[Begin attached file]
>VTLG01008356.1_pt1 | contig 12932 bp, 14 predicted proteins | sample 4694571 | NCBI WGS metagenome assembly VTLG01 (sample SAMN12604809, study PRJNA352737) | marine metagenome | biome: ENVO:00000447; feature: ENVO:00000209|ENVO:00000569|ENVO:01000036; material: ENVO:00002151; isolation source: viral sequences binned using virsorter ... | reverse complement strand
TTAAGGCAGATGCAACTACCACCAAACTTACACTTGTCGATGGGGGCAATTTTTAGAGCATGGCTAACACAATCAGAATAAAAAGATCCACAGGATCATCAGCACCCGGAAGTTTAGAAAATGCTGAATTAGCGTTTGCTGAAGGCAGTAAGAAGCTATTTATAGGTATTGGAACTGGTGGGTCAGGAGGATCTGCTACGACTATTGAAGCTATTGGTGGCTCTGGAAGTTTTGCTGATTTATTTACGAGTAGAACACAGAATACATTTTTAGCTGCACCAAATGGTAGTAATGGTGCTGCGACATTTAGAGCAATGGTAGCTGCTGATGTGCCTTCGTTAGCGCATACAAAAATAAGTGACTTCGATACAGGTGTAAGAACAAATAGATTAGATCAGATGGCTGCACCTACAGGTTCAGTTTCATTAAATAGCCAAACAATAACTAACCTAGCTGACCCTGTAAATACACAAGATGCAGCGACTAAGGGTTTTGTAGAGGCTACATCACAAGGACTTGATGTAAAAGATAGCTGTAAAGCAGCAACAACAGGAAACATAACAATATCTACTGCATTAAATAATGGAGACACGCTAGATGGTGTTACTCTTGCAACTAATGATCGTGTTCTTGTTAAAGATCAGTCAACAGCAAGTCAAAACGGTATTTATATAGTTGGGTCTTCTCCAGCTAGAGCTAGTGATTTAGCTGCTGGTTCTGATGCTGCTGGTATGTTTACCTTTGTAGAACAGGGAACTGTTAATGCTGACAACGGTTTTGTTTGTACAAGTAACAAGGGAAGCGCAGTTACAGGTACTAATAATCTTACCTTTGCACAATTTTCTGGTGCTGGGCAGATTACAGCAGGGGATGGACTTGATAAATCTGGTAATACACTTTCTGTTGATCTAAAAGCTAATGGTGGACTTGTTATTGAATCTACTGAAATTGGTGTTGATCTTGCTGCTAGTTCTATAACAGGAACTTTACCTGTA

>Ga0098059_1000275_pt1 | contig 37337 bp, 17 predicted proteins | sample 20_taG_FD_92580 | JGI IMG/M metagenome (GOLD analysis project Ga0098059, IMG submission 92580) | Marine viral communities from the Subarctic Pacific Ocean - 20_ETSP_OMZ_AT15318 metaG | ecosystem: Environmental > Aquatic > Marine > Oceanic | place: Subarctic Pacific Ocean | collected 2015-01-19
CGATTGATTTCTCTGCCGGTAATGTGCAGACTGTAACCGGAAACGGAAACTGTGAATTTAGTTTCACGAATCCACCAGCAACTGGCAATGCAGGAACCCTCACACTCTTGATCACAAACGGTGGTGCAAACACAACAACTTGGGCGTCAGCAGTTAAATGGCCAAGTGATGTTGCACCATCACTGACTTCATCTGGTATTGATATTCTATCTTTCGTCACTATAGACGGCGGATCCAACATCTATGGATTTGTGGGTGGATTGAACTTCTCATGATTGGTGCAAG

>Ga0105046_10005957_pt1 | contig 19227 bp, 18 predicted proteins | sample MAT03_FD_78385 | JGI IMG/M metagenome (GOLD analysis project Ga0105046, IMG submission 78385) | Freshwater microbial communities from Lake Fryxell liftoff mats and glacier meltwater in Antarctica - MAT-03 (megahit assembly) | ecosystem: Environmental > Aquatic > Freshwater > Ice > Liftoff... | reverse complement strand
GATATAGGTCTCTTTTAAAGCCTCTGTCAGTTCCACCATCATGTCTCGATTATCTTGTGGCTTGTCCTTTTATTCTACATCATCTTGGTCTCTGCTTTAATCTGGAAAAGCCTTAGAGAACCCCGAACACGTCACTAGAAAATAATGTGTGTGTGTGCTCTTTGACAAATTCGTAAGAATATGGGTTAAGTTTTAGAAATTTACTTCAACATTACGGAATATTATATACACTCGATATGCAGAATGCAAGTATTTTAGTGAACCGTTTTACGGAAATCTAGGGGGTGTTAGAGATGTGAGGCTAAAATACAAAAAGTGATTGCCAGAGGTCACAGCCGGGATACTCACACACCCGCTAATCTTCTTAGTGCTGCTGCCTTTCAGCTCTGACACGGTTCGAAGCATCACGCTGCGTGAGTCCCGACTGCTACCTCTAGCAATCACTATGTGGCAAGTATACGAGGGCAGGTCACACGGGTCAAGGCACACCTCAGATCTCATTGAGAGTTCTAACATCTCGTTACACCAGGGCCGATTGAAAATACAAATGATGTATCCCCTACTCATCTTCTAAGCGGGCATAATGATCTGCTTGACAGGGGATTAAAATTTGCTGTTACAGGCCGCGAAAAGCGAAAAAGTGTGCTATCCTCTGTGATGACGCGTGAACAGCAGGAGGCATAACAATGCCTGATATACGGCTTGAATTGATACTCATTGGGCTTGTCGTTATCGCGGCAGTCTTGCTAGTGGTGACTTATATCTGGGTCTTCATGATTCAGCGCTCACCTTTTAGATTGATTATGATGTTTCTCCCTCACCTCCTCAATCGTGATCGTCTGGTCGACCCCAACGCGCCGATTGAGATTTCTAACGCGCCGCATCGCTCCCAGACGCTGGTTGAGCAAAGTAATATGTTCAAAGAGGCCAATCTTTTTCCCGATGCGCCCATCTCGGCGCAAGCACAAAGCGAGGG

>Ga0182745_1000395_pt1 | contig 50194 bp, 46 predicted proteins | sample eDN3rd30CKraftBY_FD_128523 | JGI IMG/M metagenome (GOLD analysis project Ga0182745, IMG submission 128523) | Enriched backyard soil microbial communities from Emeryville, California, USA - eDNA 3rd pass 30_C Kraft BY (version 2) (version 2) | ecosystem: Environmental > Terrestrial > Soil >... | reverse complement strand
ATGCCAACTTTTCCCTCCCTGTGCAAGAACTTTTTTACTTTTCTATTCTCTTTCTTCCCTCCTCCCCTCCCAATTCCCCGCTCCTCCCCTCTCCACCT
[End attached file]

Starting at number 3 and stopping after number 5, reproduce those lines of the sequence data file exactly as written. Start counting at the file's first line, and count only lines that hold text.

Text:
>Ga0098059_1000275_pt1 | contig 37337 bp, 17 predicted proteins | sample 20_taG_FD_92580 | JGI IMG/M metagenome (GOLD analysis project Ga0098059, IMG submission 92580) | Marine viral communities from the Subarctic Pacific Ocean - 20_ETSP_OMZ_AT15318 metaG | ecosystem: Environmental > Aquatic > Marine > Oceanic | place: Subarctic Pacific Ocean | collected 2015-01-19
CGATTGATTTCTCTGCCGGTAATGTGCAGACTGTAACCGGAAACGGAAACTGTGAATTTAGTTTCACGAATCCACCAGCAACTGGCAATGCAGGAACCCTCACACTCTTGATCACAAACGGTGGTGCAAACACAACAACTTGGGCGTCAGCAGTTAAATGGCCAAGTGATGTTGCACCATCACTGACTTCATCTGGTATTGATATTCTATCTTTCGTCACTATAGACGGCGGATCCAACATCTATGGATTTGTGGGTGGATTGAACTTCTCATGATTGGTGCAAG

>Ga0105046_10005957_pt1 | contig 19227 bp, 18 predicted proteins | sample MAT03_FD_78385 | JGI IMG/M metagenome (GOLD analysis project Ga0105046, IMG submission 78385) | Freshwater microbial communities from Lake Fryxell liftoff mats and glacier meltwater in Antarctica - MAT-03 (megahit assembly) | ecosystem: Environmental > Aquatic > Freshwater > Ice > Liftoff... | reverse complement strand